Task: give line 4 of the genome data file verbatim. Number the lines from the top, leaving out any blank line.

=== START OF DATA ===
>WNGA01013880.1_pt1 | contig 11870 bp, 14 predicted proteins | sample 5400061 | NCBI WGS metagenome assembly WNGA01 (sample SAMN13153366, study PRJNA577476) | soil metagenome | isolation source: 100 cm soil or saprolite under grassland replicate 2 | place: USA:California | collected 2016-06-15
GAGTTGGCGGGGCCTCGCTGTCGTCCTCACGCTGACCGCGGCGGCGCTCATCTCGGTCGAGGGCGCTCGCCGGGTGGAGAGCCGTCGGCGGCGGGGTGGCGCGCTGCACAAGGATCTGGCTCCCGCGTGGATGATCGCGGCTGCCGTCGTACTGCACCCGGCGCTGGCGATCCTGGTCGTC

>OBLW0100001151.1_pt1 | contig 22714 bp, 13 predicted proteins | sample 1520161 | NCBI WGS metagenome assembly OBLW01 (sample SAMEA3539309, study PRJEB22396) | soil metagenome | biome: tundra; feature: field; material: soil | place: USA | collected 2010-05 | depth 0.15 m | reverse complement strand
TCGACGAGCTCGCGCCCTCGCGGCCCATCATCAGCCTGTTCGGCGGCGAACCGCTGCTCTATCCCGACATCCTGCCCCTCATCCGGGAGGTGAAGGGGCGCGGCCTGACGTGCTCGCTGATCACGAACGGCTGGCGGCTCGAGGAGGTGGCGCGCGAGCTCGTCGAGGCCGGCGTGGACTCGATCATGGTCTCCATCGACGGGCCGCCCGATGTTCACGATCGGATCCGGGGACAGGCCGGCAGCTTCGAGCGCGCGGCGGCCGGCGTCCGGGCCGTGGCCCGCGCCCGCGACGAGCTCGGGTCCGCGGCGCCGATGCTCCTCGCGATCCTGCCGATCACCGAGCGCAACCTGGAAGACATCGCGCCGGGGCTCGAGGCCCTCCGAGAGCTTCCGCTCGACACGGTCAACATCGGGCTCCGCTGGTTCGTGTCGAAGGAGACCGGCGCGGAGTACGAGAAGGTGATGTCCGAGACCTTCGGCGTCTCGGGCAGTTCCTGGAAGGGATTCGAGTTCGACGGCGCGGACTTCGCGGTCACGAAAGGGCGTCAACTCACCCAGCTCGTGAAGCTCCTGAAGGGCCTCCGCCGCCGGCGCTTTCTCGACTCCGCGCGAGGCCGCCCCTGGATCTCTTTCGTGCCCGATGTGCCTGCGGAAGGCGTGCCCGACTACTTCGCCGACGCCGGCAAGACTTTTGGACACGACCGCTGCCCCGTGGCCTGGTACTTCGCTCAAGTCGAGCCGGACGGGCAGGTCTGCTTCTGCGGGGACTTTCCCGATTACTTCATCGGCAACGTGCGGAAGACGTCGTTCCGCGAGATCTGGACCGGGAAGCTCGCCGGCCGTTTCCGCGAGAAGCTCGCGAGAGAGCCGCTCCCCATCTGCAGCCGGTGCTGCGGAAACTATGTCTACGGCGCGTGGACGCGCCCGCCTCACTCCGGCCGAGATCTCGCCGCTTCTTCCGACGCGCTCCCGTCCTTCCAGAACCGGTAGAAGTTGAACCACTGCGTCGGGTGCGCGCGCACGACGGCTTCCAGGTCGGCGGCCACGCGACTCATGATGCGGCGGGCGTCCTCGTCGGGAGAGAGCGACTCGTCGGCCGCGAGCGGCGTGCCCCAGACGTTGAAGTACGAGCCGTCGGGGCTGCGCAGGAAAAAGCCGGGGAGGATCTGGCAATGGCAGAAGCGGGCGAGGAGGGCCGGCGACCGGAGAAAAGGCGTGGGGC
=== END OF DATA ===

TCGACGAGCTCGCGCCCTCGCGGCCCATCATCAGCCTGTTCGGCGGCGAACCGCTGCTCTATCCCGACATCCTGCCCCTCATCCGGGAGGTGAAGGGGCGCGGCCTGACGTGCTCGCTGATCACGAACGGCTGGCGGCTCGAGGAGGTGGCGCGCGAGCTCGTCGAGGCCGGCGTGGACTCGATCATGGTCTCCATCGACGGGCCGCCCGATGTTCACGATCGGATCCGGGGACAGGCCGGCAGCTTCGAGCGCGCGGCGGCCGGCGTCCGGGCCGTGGCCCGCGCCCGCGACGAGCTCGGGTCCGCGGCGCCGATGCTCCTCGCGATCCTGCCGATCACCGAGCGCAACCTGGAAGACATCGCGCCGGGGCTCGAGGCCCTCCGAGAGCTTCCGCTCGACACGGTCAACATCGGGCTCCGCTGGTTCGTGTCGAAGGAGACCGGCGCGGAGTACGAGAAGGTGATGTCCGAGACCTTCGGCGTCTCGGGCAGTTCCTGGAAGGGATTCGAGTTCGACGGCGCGGACTTCGCGGTCACGAAAGGGCGTCAACTCACCCAGCTCGTGAAGCTCCTGAAGGGCCTCCGCCGCCGGCGCTTTCTCGACTCCGCGCGAGGCCGCCCCTGGATCTCTTTCGTGCCCGATGTGCCTGCGGAAGGCGTGCCCGACTACTTCGCCGACGCCGGCAAGACTTTTGGACACGACCGCTGCCCCGTGGCCTGGTACTTCGCTCAAGTCGAGCCGGACGGGCAGGTCTGCTTCTGCGGGGACTTTCCCGATTACTTCATCGGCAACGTGCGGAAGACGTCGTTCCGCGAGATCTGGACCGGGAAGCTCGCCGGCCGTTTCCGCGAGAAGCTCGCGAGAGAGCCGCTCCCCATCTGCAGCCGGTGCTGCGGAAACTATGTCTACGGCGCGTGGACGCGCCCGCCTCACTCCGGCCGAGATCTCGCCGCTTCTTCCGACGCGCTCCCGTCCTTCCAGAACCGGTAGAAGTTGAACCACTGCGTCGGGTGCGCGCGCACGACGGCTTCCAGGTCGGCGGCCACGCGACTCATGATGCGGCGGGCGTCCTCGTCGGGAGAGAGCGACTCGTCGGCCGCGAGCGGCGTGCCCCAGACGTTGAAGTACGAGCCGTCGGGGCTGCGCAGGAAAAAGCCGGGGAGGATCTGGCAATGGCAGAAGCGGGCGAGGAGGGCCGGCGACCGGAGAAAAGGCGTGGGGC